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Discussion Starter #1
Hi,
I am new to the forum and will take this opportunity to say hello to every
tone here.

I am still a neophyte to the financial world, but over the last year, I have been doing much better at understanding where my money comes from, how much the government gets, how much I get, and what I plan to do with it and what I end up doing wiht it. Please bear with me if my questions seem rudimentary, as they probably are.

My question is:
Other than my savings account, is there somewhere better that I could be saving the money I budget for house repairs (I have an older house which needs repairs on a fairly frequent basis)? or on that note, should I even bother keeping the money seperate from my savings account?

thanks for your input,
Keiji
 

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I keep mine in an ING Savings acct. Their rates are decent and I can add accts for free and nickname them such as "car repairs/future car"

Even though I drive a Honda, sometimes repairs are unexpected so I like having the funds readily accessible. Lately short term GIC's yield less anyways, and anything else needs more time in my opinion
 

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Savings account is likely the way to go, but shop around.

I used to be a huge ING fan but they have really bummed me out with how low they have made their saving interest rates this year; yes everythig has gone down in terms of savings accounts, but ING used to be the clear winner and I am not sure they are anymore. Ally 'bank' seems to be the latest hot internet bank thing and they offer 2% savings account and 1.75% cashable 1 year GIC.
 

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Shop around for the best high-interest savings account/cashable GIC you can find. Keep in mind:

Your money needs to be liquid so you can access it quickly when you need to make a repair.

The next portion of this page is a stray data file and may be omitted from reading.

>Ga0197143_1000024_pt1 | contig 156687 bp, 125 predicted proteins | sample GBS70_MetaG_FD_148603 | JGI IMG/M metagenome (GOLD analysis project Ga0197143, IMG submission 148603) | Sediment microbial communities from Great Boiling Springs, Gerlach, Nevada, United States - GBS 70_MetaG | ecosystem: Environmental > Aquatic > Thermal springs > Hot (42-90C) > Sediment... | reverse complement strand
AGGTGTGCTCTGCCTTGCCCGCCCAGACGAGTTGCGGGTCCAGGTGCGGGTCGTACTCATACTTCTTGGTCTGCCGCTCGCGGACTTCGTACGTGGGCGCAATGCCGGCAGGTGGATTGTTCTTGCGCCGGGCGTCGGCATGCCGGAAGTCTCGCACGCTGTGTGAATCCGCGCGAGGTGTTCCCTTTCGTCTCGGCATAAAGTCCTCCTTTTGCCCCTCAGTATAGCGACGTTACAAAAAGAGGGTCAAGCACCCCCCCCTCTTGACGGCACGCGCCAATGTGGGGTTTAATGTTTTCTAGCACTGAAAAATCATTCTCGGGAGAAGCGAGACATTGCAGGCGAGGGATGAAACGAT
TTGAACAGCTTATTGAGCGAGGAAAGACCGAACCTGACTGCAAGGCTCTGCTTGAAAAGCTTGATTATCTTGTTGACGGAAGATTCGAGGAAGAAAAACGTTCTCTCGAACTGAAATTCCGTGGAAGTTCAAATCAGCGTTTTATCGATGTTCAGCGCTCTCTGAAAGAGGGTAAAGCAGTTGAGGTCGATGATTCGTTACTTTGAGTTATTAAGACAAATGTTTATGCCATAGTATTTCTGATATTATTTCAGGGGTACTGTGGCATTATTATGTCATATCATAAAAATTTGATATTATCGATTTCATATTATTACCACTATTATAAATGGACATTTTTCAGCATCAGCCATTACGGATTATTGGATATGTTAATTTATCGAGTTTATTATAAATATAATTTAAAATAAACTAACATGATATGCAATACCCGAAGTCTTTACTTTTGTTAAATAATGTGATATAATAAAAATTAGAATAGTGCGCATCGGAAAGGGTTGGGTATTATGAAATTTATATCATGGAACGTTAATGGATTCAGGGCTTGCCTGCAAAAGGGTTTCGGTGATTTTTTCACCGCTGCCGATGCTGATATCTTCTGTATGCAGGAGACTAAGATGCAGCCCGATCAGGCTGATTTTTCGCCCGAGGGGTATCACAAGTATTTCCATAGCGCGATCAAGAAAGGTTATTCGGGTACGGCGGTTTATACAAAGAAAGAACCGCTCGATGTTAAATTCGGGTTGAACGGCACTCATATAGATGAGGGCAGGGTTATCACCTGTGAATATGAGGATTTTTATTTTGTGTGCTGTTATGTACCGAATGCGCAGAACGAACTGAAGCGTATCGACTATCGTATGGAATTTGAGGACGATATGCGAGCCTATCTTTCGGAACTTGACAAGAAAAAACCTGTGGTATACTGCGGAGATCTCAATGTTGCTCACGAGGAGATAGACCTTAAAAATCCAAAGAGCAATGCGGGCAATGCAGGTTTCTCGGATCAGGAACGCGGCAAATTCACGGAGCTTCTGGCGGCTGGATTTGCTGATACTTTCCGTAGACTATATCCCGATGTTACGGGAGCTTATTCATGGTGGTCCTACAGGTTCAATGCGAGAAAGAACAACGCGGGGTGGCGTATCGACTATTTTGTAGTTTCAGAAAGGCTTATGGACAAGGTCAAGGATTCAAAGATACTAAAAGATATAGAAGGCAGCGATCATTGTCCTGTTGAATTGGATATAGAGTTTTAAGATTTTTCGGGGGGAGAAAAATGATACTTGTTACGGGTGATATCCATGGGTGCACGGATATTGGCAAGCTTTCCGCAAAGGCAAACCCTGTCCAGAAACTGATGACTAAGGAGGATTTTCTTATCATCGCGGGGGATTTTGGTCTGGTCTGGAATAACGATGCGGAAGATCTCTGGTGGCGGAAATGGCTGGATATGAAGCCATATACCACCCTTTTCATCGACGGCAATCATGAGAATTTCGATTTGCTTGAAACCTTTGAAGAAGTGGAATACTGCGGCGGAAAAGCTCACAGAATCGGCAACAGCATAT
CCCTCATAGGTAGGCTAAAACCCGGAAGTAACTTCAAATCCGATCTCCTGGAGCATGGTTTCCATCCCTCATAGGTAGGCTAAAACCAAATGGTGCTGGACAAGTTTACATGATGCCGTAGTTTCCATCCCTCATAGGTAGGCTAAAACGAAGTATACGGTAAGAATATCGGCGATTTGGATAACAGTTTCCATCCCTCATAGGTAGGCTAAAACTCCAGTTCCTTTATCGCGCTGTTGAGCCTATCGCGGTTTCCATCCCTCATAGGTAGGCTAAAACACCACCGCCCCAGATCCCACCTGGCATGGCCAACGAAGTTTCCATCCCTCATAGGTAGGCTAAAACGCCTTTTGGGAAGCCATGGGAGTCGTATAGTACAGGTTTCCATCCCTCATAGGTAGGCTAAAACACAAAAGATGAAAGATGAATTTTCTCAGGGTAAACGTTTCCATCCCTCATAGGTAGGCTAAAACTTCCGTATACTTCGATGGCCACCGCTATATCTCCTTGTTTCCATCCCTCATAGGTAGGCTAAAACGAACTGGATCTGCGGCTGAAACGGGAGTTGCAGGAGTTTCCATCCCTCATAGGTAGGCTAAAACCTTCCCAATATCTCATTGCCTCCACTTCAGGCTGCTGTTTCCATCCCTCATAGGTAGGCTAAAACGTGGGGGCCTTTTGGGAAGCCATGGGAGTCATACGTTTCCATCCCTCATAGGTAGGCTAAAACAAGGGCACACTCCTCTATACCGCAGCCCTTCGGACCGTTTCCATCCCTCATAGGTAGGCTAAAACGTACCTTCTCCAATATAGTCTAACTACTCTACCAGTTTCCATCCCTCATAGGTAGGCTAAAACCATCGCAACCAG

You should look for an account with NO FEES. Fees are bad. They eat into whatever interest you earned on the money.

I would start by checking out the virtual banks (ING, PC, Ally, etc.)
 

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Is there a site were you can verify that Ally is covered by CDIC insurance.
Ally IS CDIC insured (I simply have an account with Ally and not associated with them any other way).

This been discussed in another thread http://www.canadianmoneyforum.com/showthread.php?t=1444

and since there were so many questions, I double checked with Ally representative and they said: because Ally is a product of ResMor and ResMor is a member of CDIC, thus your account with Ally is covered by CDIC
 

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I read the Resmor press release and check CDIC site.

Don't see any connection, some how just have a funny feeling about this.
 

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Savings account is likely the way to go, but shop around.

I used to be a huge ING fan but they have really bummed me out with how low they have made their saving interest rates this year; yes everythig has gone down in terms of savings accounts, but ING used to be the clear winner and I am not sure they are anymore. Ally 'bank' seems to be the latest hot internet bank thing and they offer 2% savings account and 1.75% cashable 1 year GIC.
Yea I've noticed that but I'm in no rush to switch to Ally. All savings rates are dirt low anyways right now

What I like about them is their no bs promo rates like their commercials claim. But I'm sure this is one big extended promo rate while they gather new customers
 

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Yea I've noticed that but I'm in no rush to switch to Ally. All savings rates are dirt low anyways right now

What I like about them is their no bs promo rates like their commercials claim. But I'm sure this is one big extended promo rate while they gather new customers